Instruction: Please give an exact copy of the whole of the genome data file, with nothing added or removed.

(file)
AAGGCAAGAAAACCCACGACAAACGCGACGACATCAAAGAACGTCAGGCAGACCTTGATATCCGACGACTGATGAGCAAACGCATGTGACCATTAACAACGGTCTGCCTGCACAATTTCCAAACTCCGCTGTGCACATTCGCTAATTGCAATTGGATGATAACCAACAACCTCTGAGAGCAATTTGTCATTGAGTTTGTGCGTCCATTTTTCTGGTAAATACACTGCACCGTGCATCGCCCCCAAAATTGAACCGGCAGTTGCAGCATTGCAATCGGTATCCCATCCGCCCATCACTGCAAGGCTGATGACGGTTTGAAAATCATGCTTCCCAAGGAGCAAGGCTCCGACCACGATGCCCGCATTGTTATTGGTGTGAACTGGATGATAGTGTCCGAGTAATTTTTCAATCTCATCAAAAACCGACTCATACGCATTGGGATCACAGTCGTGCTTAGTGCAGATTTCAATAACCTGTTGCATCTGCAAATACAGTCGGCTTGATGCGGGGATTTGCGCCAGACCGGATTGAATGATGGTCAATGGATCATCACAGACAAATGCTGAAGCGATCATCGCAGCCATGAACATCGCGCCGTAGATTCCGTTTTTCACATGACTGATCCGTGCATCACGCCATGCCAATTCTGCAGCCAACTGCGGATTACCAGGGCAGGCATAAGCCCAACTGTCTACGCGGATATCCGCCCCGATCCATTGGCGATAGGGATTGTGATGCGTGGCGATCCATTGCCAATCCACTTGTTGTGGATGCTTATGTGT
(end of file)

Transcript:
AAGGCAAGAAAACCCACGACAAACGCGACGACATCAAAGAACGTCAGGCAGACCTTGATATCCGACGACTGATGAGCAAACGCATGTGACCATTAACAACGGTCTGCCTGCACAATTTCCAAACTCCGCTGTGCACATTCGCTAATTGCAATTGGATGATAACCAACAACCTCTGAGAGCAATTTGTCATTGAGTTTGTGCGTCCATTTTTCTGGTAAATACACTGCACCGTGCATCGCCCCCAAAATTGAACCGGCAGTTGCAGCATTGCAATCGGTATCCCATCCGCCCATCACTGCAAGGCTGATGACGGTTTGAAAATCATGCTTCCCAAGGAGCAAGGCTCCGACCACGATGCCCGCATTGTTATTGGTGTGAACTGGATGATAGTGTCCGAGTAATTTTTCAATCTCATCAAAAACCGACTCATACGCATTGGGATCACAGTCGTGCTTAGTGCAGATTTCAATAACCTGTTGCATCTGCAAATACAGTCGGCTTGATGCGGGGATTTGCGCCAGACCGGATTGAATGATGGTCAATGGATCATCACAGACAAATGCTGAAGCGATCATCGCAGCCATGAACATCGCGCCGTAGATTCCGTTTTTCACATGACTGATCCGTGCATCACGCCATGCCAATTCTGCAGCCAACTGCGGATTACCAGGGCAGGCATAAGCCCAACTGTCTACGCGGATATCCGCCCCGATCCATTGGCGATAGGGATTGTGATGCGTGGCGATCCATTGCCAATCCACTTGTTGTGGATGCTTATGTGT